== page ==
From compact cameras to DSLRs, we've got picks to help anyone find the right camera.
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Whether you're a neophyte looking for a camera to learn on, or a seasoned enthusiast who demands gorgeous images and the latest tech, this was a banner year for everyone. Even if fewer and fewer people are buying cameras, there's no doubt about it—the options available today have never been better.
From Micro Four Thirds to Nikon, Canon, and Fujifilm, every system saw new models introduced, making for an overall strong market. After lab-testing as many as we could get our hands on, we've made our picks: these are the best cameras of 2016.
Simply put, the Fujifilm X-Pro2 is one of the most fun cameras around. While it may not be the fastest camera, or the best for traditional pro photographers, it is a blast to shoot with. It oozes quality in every way, and turns out amazing images thanks to Fuji's stellar lens lineup. If you love photography the way we do, the Fujifilm X-Pro2 is worth getting to know. Read our review.
If you're committed to getting a DSLR instead of a compact mirrorless camera, the Nikon D5500 is a wonderful place to start. Nikon's reputation for quality is well-earned, and the D5500 leverages every bit of Nikon's decades of experience in the industry. It's fast enough for most users, with excellent low light image quality and compatibility with almost every Nikon lens. For novices and experienced shooters alike, the D5500 is a fantastic choice. Read our review.
While the point-and-shoot industry isn't what it once was, some cameras are still worth a look—especially if you want a compact camera that can run rings around your average smartphone. We think Canon's G9 X is a smart bet. It is excellent in low light, easy to use, produces wonderful photos, and it has a little bit of zoom when you need it. Read our review.
Though smartphone and mirrorless cameras have been encroaching on the turf of traditional DSLRs, the Nikon D500 is proof that the category has a lot of life left in it. With a combination of video quality, speed, and image quality that would've been unimaginable a few years ago, the Nikon D500 is one of the best DSLRs ever made.
While it doesn't have a full-frame sensor, the D500 has everything else you could want in a DSLR. It is especially well-suited to sports and action shooting, with speedy autofocus, fast burst speeds, and excellent video quality. Read our review.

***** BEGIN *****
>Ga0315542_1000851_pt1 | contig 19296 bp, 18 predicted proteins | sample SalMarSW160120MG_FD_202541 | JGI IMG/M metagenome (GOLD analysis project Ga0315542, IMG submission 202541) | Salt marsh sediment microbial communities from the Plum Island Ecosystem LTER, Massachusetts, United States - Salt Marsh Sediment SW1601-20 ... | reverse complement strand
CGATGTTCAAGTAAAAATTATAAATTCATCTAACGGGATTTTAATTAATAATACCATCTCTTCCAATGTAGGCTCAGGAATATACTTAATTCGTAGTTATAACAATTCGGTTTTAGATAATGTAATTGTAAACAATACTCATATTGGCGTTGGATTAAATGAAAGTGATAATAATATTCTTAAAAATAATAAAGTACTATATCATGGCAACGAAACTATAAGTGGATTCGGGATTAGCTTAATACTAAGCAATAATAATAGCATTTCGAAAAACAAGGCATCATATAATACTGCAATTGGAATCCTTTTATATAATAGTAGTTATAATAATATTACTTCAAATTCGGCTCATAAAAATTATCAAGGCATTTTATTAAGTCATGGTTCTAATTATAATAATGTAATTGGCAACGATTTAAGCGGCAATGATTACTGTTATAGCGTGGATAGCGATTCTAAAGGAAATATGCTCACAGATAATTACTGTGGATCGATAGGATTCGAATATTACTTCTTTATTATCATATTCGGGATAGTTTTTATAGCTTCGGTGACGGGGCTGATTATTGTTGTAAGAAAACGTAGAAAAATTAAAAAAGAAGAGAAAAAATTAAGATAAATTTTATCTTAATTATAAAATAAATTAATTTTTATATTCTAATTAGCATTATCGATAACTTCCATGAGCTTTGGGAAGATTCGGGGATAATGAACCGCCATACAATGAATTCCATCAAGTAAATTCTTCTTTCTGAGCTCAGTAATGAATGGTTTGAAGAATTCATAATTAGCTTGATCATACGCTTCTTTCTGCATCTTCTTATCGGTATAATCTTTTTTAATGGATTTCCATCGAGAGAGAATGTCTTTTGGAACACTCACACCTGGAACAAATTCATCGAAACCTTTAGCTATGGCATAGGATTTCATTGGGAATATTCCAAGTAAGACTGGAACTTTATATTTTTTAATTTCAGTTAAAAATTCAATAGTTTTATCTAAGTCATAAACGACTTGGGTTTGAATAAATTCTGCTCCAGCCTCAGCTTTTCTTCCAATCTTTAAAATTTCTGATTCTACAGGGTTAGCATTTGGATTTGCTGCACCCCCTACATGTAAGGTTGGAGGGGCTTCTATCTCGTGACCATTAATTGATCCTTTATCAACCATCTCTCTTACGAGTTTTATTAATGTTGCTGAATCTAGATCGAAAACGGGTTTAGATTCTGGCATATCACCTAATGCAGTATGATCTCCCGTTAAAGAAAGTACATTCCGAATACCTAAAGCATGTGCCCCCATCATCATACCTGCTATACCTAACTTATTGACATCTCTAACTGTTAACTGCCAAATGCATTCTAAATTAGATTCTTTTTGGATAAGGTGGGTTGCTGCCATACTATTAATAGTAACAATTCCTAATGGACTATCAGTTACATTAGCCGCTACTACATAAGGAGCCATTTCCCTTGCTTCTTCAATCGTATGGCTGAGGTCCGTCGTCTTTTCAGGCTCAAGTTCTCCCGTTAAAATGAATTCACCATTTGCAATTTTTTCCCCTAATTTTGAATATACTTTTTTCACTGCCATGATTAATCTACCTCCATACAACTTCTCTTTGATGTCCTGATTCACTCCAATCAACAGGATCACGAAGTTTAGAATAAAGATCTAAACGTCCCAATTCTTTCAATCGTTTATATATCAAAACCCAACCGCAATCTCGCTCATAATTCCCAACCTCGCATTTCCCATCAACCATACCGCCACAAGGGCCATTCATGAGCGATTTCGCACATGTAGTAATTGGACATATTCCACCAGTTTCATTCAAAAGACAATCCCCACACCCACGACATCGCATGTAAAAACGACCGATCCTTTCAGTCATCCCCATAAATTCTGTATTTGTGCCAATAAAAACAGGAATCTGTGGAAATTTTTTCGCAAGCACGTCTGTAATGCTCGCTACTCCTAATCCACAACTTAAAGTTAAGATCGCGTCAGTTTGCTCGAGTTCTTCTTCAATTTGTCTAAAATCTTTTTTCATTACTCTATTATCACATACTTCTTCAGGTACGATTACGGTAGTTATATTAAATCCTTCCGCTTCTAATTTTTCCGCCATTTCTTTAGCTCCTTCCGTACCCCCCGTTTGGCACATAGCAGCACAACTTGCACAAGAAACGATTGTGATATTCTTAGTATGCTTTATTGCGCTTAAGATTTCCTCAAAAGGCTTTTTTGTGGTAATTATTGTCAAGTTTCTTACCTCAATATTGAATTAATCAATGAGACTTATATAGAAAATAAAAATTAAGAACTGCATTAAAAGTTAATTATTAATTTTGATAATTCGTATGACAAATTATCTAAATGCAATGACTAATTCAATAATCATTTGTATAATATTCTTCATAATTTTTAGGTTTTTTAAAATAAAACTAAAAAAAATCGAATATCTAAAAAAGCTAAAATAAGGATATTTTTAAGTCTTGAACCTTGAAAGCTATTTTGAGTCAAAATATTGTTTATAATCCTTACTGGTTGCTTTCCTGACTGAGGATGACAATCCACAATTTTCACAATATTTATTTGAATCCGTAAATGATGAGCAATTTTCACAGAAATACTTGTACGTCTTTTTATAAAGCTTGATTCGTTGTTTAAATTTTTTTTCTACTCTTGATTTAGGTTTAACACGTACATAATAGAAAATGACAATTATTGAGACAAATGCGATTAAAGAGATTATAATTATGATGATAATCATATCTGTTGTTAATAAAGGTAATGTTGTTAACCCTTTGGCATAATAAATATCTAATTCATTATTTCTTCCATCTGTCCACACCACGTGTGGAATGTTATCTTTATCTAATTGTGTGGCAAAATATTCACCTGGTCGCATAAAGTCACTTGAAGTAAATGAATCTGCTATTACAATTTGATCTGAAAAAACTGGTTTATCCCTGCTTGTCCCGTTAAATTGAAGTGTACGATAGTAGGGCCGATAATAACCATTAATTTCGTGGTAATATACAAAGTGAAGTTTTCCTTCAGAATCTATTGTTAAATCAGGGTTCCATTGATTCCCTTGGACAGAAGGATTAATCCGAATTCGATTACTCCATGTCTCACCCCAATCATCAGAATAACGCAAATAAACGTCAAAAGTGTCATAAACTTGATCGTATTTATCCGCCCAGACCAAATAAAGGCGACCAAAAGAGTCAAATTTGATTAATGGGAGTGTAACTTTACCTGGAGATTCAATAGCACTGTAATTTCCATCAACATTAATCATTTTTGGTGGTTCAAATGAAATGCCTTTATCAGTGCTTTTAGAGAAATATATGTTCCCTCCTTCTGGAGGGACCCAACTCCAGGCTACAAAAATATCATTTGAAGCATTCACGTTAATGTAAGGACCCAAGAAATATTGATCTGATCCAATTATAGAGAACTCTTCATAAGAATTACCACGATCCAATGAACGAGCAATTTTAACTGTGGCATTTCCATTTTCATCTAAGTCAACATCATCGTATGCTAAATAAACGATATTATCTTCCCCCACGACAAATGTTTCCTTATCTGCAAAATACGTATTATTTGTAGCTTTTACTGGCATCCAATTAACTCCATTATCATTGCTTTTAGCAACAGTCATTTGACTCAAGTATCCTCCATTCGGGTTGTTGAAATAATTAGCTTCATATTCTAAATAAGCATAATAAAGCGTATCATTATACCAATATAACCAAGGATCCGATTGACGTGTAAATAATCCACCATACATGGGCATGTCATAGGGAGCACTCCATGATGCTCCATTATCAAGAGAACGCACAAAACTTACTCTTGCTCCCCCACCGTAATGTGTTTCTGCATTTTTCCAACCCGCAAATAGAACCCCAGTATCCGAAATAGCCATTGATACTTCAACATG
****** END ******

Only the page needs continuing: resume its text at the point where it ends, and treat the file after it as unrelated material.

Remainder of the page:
Though most people think of big, bulky DSLRs when they think of interchangeable lens cameras, mirrorless cameras turn that notion on its ear. The Sony A6300, for example, is fast, accurate, takes beautiful photos, and it can easily fit into a small bag. Whether you need a camera for sports, action, wildlife, portraits, video, or travel, the Sony A6300 will have your back. Read our review.
If you've got a major life event coming up, you've perhaps thought about investing in a "real" camera with abilities far beyond your smartphone's capabilities. A budget of $1,000 is pretty typical, but it doesn't mean you have to spend it all on the camera.
The Olympus OM-D E-M10 II is speedy, takes great photos, has a viewfinder, and can be had for less than $800—which leaves you money to spend on lenses and other accessories. Read our review.
If you're looking for a camera that is equally adept at shooting stills and video, the Panasonic G85 is a killer choice. It is durable and lightweight, sealed against dust and water, and can capture 4K video. The only downside for us? The lack of a headphone jack. That does limit the camera's upside, but being able to capture 4K video in the rain more than makes up for it. Read our review.
If you’re looking to get the most bang for your buck, Micro Four Thirds is where it's at. While the Olympus E-M10 II is one of our favorite still cameras under a grand, the Panasonic GX85 can outdo it in many ways, particularly if you care about capturing 4K video.
If you want to stretch your dollar as far as it'll go, the Panasonic GX85 is a solid start to your new kit. Not only is the body cheap and fully loaded, but the lenses in the Micro Four Thirds system are affordable, to boot. Read our review.
Photography is a wonderful hobby, giving people of all ages a creative outlet and a new way to see the world. The Fujifilm Instax cameras tap into this, making use of instant film packs that encourage you to slow down and think about what you're shooting.
Though the film costs can add up, the Instax Mini 8 can be had for right around $50, making it a fun, inexpensive way to encourage kids to see the world through a viewfinder, instead of a Snapchat filter. Read our instant camera roundup.